Personalize with dynamic content.
You can also use dynamic content to accomplish a similar effect. Dynamic content is where you change a specific part of content to appeal to different customer profiles or subscriber groups.
For example, if you’re a large travel company, like Flight Centre, with a wide subscriber base, you may want to send all of your customers the same update about your company but switch out travel deals based on the airport closest to each of your subscribers. For this, you can create a different section of content to appear based on the location of each of your subscribers.
Other ideas for email personalization
Segmenting lists and dynamic content are popular ways to use data to create hyper-relevant messages for different subscriber groups, but you still have so many more options.
You can also personalize emails based on automated triggers, like sending post-purchase emails, with suggestions for similar products and/or offers.
You can personalize emails by collecting customer preference data and sending emails with relevant suggestions (think Netflix’s recommendations list).
You can also utilize personalization by sending an abandoned cart email reminder encouraging subscribers to complete their purchase. Jack Wills is a great example of a brand who sends reminder emails to customers as soon as they abandon their carts.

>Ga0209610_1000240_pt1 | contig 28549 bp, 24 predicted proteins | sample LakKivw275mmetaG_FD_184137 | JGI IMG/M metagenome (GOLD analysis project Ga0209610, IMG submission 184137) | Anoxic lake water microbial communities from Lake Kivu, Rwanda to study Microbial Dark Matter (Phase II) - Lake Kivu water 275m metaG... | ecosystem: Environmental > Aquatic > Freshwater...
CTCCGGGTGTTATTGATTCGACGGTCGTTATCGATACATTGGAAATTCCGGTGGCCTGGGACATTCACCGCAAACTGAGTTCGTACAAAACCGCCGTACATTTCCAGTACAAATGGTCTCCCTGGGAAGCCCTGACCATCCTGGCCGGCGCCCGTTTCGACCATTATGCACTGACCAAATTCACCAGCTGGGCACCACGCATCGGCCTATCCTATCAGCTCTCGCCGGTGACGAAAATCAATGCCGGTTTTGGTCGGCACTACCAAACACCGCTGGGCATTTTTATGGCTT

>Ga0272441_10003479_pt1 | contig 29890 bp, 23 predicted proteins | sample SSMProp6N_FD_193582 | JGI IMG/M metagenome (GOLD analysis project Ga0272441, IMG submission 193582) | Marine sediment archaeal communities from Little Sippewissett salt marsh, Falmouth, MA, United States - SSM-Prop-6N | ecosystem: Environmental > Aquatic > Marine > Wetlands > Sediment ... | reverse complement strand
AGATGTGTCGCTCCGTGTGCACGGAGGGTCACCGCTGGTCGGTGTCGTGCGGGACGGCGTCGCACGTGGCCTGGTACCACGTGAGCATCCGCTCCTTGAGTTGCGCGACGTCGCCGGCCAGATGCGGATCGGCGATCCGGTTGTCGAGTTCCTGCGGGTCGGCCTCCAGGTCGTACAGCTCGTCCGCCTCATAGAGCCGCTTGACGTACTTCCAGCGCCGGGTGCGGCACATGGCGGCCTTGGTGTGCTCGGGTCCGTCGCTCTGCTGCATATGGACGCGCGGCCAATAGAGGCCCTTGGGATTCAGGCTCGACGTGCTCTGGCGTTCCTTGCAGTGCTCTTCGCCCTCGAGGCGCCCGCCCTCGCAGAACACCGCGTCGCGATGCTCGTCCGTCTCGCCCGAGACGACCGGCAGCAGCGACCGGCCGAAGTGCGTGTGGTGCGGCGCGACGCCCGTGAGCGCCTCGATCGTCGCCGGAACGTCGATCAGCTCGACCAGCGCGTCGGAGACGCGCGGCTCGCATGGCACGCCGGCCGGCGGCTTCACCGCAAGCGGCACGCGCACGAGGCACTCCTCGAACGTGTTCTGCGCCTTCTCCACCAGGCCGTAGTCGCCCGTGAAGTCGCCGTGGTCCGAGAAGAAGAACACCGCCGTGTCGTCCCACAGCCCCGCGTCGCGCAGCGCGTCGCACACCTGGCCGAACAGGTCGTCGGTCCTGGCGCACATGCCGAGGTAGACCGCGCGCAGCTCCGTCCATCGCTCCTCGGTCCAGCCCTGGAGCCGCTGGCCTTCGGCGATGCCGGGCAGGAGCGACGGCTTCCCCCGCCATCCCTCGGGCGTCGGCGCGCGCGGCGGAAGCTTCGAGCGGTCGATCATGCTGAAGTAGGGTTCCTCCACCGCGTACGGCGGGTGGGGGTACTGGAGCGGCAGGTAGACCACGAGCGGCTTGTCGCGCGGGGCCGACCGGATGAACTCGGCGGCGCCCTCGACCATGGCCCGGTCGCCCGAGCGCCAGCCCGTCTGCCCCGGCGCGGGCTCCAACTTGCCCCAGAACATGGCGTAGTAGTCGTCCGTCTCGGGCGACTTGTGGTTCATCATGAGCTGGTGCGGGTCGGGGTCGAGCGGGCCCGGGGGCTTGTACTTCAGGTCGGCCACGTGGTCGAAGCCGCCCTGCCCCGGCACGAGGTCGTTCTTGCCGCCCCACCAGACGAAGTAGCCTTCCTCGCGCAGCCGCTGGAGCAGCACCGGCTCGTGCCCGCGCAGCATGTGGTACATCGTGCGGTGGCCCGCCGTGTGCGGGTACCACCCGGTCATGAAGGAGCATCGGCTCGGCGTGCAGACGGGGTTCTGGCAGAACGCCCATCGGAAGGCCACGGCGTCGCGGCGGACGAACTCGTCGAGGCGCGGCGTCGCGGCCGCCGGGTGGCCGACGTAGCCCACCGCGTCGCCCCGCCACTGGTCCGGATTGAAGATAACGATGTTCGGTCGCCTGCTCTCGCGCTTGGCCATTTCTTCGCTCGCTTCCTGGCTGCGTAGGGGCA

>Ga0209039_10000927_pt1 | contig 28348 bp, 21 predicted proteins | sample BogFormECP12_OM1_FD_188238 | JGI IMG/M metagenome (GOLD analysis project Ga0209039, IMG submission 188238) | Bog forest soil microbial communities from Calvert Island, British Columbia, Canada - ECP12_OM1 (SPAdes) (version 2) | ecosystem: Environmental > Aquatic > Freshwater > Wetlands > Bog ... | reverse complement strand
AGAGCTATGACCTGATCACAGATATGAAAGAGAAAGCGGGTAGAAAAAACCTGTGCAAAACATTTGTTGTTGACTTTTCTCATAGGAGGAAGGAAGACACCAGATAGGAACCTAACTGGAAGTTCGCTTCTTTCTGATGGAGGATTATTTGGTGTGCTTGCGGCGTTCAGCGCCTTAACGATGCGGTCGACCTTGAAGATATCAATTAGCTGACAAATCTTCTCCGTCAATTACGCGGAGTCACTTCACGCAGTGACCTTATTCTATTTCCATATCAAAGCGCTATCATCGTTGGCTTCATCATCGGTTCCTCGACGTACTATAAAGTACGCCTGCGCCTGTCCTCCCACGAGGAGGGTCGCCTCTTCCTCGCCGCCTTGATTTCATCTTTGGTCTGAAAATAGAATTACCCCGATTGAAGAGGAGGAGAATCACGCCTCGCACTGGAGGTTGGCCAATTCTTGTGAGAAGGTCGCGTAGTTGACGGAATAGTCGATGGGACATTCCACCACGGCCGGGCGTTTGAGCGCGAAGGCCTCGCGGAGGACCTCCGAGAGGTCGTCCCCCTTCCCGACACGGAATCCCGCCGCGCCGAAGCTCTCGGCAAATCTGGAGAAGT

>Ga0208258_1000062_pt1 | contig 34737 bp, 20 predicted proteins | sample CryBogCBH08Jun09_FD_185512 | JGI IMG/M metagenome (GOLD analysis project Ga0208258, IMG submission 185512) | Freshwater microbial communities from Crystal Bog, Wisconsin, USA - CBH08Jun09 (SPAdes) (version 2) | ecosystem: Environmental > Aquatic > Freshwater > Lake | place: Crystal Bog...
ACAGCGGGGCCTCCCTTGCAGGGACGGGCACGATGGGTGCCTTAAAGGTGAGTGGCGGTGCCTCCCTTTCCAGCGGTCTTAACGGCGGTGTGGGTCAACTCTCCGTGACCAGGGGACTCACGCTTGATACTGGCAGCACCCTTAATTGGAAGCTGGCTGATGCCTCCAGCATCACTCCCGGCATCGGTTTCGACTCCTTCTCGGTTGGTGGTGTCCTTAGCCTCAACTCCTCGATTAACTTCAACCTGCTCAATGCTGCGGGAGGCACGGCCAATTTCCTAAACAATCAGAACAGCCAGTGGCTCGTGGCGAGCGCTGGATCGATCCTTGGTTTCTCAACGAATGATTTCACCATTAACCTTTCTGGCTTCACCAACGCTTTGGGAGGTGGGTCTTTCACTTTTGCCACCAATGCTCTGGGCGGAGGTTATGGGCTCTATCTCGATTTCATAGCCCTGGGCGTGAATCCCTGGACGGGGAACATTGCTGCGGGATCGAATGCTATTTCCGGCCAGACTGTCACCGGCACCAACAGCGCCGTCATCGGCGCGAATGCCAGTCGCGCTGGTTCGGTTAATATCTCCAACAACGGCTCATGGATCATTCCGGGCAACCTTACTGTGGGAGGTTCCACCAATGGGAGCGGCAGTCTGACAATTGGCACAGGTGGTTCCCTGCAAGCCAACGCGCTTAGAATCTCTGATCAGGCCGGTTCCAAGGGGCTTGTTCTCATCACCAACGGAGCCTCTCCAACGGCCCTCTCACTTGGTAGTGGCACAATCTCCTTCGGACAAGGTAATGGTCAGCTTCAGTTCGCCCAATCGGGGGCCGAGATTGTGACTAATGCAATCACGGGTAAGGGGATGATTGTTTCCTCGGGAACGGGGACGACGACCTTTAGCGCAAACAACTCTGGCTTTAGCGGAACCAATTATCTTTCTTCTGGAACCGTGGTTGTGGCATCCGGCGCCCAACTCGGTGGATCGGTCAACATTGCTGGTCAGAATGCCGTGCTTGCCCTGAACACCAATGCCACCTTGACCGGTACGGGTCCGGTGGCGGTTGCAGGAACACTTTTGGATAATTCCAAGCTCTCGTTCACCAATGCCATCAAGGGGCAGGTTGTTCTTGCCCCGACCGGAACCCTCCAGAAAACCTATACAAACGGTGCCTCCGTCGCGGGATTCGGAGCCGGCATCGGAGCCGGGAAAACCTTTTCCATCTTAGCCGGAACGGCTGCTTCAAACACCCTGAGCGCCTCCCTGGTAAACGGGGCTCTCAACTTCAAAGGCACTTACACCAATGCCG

The abandoned cart marketing strategy is especially important, considering emails sent within 60 minutes of a cart abandonment have a 40% open rate.
The list goes on. What’s important is staying up to date on the latest personalization tactics and working them into your email marketing strategies.
Email marketing is fostering customer loyalty.
In the past, the goal of email marketing was to simply convert a lead into a sale. This idea is more commonly referred to as the marketing funnel.
With all the advances in data collection and email provider technology, the days of thinking of email marketing as a strategy to convert a lead into a sale is dead.
Instead, the new funnel uses email marketing to maximize the lifetime value of loyal customers. The goal is to own the complete journey of the customer life cycle and get those customers coming back over and over again.